Look out from the sandy beach to the endless blue waters in a land with an average of 350 days of sunshine each year. And then sing the anthem of the land you're in: O Canada.
That's the dream of Conservative Member of Parliament Peter Goldring, who is once again touting the idea that Turks and Caicos, a British territory consisting of 40 islands and cays, should join Canada as its eleventh province.
On a summer day in July when Iqaluit is buried in snow, the idea doesn't sound so bad. Not bad at all.
But in reality, the idea has existed for decades and several past attempts to make it reality have failed. Prime Minister Robert Borden first proposed connecting the two countries in 1917. Then in 1974, New Democratic Party MP Max Saltsman tabled a bill to annex the islands, but it didn't pass.
Last week, Goldring met with Rufus Ewing, the premier of Turks and Caicos, to raise the issue again, according to the National Post.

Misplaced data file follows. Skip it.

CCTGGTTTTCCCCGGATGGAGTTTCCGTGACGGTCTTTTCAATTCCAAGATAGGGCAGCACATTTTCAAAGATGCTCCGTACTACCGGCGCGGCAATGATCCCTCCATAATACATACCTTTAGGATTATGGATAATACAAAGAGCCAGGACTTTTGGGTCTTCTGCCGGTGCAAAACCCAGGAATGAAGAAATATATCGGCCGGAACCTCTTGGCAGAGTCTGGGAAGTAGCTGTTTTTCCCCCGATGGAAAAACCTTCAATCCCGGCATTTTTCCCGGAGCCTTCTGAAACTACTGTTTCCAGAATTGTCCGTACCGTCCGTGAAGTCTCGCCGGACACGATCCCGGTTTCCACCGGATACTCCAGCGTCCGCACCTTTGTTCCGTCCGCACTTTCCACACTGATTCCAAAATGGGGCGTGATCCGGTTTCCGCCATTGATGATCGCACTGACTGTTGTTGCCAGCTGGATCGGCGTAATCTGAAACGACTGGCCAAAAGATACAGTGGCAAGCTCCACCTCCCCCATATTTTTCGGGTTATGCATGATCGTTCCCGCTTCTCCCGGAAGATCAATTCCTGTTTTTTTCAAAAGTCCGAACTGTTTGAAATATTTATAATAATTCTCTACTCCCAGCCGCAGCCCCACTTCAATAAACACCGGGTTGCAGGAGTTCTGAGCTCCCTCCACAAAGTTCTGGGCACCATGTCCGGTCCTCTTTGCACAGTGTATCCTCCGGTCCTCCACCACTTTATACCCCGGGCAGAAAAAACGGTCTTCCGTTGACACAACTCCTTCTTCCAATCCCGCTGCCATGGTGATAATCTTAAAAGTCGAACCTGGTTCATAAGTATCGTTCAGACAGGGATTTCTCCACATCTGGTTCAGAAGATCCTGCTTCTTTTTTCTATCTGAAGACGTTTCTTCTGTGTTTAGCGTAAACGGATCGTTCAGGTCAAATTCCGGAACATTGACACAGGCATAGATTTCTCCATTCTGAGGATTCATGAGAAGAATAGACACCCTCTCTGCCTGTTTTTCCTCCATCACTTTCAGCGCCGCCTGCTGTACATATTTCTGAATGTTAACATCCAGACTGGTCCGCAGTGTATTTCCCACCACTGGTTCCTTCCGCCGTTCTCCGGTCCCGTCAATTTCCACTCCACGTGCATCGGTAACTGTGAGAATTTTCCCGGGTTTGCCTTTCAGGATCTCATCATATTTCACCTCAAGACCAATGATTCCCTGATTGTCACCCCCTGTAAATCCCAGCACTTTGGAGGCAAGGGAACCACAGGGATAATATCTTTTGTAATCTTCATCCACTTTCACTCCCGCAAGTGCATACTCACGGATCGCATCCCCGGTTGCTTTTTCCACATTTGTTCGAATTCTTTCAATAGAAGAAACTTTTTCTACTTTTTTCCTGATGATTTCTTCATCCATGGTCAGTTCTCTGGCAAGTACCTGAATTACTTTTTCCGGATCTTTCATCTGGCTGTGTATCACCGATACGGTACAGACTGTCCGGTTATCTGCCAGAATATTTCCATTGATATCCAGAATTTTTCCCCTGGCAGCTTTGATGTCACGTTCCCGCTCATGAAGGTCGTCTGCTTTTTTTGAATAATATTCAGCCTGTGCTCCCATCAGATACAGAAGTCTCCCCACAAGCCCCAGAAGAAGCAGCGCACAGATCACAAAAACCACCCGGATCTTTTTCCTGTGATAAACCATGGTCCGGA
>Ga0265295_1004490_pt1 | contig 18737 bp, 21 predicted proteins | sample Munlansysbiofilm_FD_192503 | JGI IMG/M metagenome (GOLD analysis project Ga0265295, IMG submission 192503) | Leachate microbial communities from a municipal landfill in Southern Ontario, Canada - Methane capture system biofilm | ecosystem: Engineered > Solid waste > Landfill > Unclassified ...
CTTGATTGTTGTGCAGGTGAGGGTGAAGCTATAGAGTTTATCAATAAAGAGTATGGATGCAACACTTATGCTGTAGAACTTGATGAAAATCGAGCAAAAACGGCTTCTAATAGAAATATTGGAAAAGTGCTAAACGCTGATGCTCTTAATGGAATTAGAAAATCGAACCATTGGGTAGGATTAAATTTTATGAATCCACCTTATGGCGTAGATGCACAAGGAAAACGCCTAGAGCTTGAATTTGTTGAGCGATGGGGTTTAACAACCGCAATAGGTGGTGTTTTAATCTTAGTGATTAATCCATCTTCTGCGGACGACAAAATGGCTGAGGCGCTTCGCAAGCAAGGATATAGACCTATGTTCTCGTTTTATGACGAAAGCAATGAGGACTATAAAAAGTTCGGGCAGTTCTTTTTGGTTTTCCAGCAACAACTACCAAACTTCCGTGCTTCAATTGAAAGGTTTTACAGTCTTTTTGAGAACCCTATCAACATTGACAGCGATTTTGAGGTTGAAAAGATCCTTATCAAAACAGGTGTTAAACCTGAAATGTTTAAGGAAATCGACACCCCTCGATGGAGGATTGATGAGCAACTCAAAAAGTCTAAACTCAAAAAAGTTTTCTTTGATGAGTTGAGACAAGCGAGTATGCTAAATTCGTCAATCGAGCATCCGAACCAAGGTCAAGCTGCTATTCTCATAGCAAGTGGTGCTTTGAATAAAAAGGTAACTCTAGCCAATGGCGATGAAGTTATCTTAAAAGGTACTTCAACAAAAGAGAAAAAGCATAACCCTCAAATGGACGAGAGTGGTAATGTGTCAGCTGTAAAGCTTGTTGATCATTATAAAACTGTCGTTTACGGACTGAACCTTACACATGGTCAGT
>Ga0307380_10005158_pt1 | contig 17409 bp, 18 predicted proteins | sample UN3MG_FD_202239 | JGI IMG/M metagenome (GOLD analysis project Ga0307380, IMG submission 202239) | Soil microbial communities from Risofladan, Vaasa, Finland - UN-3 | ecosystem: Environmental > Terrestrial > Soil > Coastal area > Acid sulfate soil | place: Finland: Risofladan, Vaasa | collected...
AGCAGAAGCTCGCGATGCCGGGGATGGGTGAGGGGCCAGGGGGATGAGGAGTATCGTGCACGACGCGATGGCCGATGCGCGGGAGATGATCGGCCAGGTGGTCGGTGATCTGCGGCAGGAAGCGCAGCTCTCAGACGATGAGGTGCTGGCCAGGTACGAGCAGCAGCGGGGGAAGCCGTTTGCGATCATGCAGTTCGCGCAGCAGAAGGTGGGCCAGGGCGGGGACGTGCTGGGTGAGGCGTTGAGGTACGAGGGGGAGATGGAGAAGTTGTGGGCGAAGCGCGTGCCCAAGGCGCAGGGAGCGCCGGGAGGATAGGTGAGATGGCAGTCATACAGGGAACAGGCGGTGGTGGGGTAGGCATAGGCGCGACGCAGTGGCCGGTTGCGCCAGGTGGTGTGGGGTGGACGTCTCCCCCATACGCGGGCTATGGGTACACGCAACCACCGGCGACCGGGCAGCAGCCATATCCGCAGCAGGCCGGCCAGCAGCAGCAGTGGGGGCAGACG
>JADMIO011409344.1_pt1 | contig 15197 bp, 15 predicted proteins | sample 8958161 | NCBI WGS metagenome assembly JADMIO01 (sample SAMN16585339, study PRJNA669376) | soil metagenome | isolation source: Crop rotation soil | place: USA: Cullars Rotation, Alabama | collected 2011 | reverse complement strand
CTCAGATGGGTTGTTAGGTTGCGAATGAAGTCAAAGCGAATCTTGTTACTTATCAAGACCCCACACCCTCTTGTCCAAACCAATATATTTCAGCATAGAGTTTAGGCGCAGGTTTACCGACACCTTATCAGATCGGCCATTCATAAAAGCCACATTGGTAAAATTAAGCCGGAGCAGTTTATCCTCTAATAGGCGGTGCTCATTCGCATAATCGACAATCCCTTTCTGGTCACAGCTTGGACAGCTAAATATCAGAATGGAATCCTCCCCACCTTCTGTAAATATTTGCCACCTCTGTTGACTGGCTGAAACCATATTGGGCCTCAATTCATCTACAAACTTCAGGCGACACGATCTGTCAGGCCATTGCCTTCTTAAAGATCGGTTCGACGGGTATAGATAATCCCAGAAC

He told the newspaper his proposal offers great opportunities for trade, tourism and development on the islands. However, Globe and Mail columnist Andrew Steele once suggested joining the countries would be more complicated than a walk on the beach.
For example, he wrote residents of the islands are more socially conservative than most Canadians, with many opposed to gay marriage. More tourism dollars spent in Canada's new tropical province could result in fewer visits to our country's existing tourism destinations. He pointed to Banff and Peggy's Cove as examples. The islands' tax system is also very different than Canada's.
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If it could work, Steele wrote Turks and Caicos could be a valuable opportunity for Canada to expand its borders and its cultural identity. But it would be a challenge.
Canadians can dream about the beach for now, but sooner or later, they'll have to put down the rum punch once again and address the complications hovering over their tropical paradise.
We'll be waiting with our beach bags.